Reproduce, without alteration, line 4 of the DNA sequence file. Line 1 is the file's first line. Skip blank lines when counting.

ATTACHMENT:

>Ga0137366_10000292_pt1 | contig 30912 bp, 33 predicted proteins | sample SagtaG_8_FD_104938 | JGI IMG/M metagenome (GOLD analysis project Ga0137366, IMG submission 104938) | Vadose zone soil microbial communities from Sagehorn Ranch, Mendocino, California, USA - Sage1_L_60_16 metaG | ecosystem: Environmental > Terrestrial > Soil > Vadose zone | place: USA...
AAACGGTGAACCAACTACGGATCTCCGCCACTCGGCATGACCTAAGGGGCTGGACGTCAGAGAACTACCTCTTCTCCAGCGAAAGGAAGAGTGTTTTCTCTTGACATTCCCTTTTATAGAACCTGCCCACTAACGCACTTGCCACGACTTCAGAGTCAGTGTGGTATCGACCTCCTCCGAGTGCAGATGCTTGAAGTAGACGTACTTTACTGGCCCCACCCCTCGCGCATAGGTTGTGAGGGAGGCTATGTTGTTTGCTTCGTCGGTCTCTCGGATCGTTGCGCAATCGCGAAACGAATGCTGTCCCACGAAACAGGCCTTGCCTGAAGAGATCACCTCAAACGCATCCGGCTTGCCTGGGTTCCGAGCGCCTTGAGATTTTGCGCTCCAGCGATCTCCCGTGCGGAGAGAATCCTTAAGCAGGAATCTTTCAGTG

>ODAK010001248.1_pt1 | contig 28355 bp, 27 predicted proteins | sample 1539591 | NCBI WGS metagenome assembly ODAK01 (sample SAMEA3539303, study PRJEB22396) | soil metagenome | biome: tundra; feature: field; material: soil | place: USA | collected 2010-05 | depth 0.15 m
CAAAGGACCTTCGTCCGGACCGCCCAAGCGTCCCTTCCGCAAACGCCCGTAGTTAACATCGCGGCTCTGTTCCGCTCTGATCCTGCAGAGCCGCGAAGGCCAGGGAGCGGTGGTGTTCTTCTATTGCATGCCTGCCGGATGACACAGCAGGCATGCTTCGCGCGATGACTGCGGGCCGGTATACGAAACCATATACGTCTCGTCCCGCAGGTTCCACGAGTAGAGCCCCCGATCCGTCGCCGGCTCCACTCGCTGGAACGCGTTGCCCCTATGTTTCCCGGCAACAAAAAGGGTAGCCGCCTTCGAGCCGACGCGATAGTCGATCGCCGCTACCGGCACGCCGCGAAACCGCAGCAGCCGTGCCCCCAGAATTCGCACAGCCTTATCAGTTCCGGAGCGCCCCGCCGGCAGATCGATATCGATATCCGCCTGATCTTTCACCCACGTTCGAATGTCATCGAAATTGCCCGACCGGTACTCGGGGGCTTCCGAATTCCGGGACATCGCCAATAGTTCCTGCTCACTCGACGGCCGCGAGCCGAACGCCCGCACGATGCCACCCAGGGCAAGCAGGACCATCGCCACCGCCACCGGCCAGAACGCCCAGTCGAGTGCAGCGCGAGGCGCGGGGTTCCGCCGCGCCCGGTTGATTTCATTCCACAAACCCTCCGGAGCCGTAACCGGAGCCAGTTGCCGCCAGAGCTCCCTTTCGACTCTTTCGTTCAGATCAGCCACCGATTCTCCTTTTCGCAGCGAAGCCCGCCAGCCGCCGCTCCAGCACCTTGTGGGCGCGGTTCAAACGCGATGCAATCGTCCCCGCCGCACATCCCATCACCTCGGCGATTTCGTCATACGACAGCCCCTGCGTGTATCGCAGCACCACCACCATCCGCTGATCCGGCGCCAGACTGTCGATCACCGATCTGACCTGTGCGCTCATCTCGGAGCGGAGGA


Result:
CAAAGGACCTTCGTCCGGACCGCCCAAGCGTCCCTTCCGCAAACGCCCGTAGTTAACATCGCGGCTCTGTTCCGCTCTGATCCTGCAGAGCCGCGAAGGCCAGGGAGCGGTGGTGTTCTTCTATTGCATGCCTGCCGGATGACACAGCAGGCATGCTTCGCGCGATGACTGCGGGCCGGTATACGAAACCATATACGTCTCGTCCCGCAGGTTCCACGAGTAGAGCCCCCGATCCGTCGCCGGCTCCACTCGCTGGAACGCGTTGCCCCTATGTTTCCCGGCAACAAAAAGGGTAGCCGCCTTCGAGCCGACGCGATAGTCGATCGCCGCTACCGGCACGCCGCGAAACCGCAGCAGCCGTGCCCCCAGAATTCGCACAGCCTTATCAGTTCCGGAGCGCCCCGCCGGCAGATCGATATCGATATCCGCCTGATCTTTCACCCACGTTCGAATGTCATCGAAATTGCCCGACCGGTACTCGGGGGCTTCCGAATTCCGGGACATCGCCAATAGTTCCTGCTCACTCGACGGCCGCGAGCCGAACGCCCGCACGATGCCACCCAGGGCAAGCAGGACCATCGCCACCGCCACCGGCCAGAACGCCCAGTCGAGTGCAGCGCGAGGCGCGGGGTTCCGCCGCGCCCGGTTGATTTCATTCCACAAACCCTCCGGAGCCGTAACCGGAGCCAGTTGCCGCCAGAGCTCCCTTTCGACTCTTTCGTTCAGATCAGCCACCGATTCTCCTTTTCGCAGCGAAGCCCGCCAGCCGCCGCTCCAGCACCTTGTGGGCGCGGTTCAAACGCGATGCAATCGTCCCCGCCGCACATCCCATCACCTCGGCGATTTCGTCATACGACAGCCCCTGCGTGTATCGCAGCACCACCACCATCCGCTGATCCGGCGCCAGACTGTCGATCACCGATCTGACCTGTGCGCTCATCTCGGAGCGGAGGA